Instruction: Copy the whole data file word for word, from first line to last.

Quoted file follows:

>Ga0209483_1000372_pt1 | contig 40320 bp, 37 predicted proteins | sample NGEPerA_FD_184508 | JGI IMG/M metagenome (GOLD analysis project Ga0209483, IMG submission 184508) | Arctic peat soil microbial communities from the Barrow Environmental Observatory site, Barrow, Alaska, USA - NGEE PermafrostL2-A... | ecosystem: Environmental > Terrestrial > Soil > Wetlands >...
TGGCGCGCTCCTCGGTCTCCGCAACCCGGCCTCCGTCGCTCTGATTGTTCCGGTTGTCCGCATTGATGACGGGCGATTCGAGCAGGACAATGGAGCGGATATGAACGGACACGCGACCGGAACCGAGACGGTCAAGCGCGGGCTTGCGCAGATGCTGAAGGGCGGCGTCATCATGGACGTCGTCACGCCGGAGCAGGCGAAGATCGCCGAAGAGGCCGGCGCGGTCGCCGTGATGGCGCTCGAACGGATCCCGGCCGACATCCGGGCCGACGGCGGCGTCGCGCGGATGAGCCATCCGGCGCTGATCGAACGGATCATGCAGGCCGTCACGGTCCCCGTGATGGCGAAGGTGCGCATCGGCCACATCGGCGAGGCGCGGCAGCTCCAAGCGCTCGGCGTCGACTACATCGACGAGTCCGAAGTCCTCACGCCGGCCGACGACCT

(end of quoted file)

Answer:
>Ga0209483_1000372_pt1 | contig 40320 bp, 37 predicted proteins | sample NGEPerA_FD_184508 | JGI IMG/M metagenome (GOLD analysis project Ga0209483, IMG submission 184508) | Arctic peat soil microbial communities from the Barrow Environmental Observatory site, Barrow, Alaska, USA - NGEE PermafrostL2-A... | ecosystem: Environmental > Terrestrial > Soil > Wetlands >...
TGGCGCGCTCCTCGGTCTCCGCAACCCGGCCTCCGTCGCTCTGATTGTTCCGGTTGTCCGCATTGATGACGGGCGATTCGAGCAGGACAATGGAGCGGATATGAACGGACACGCGACCGGAACCGAGACGGTCAAGCGCGGGCTTGCGCAGATGCTGAAGGGCGGCGTCATCATGGACGTCGTCACGCCGGAGCAGGCGAAGATCGCCGAAGAGGCCGGCGCGGTCGCCGTGATGGCGCTCGAACGGATCCCGGCCGACATCCGGGCCGACGGCGGCGTCGCGCGGATGAGCCATCCGGCGCTGATCGAACGGATCATGCAGGCCGTCACGGTCCCCGTGATGGCGAAGGTGCGCATCGGCCACATCGGCGAGGCGCGGCAGCTCCAAGCGCTCGGCGTCGACTACATCGACGAGTCCGAAGTCCTCACGCCGGCCGACGACCT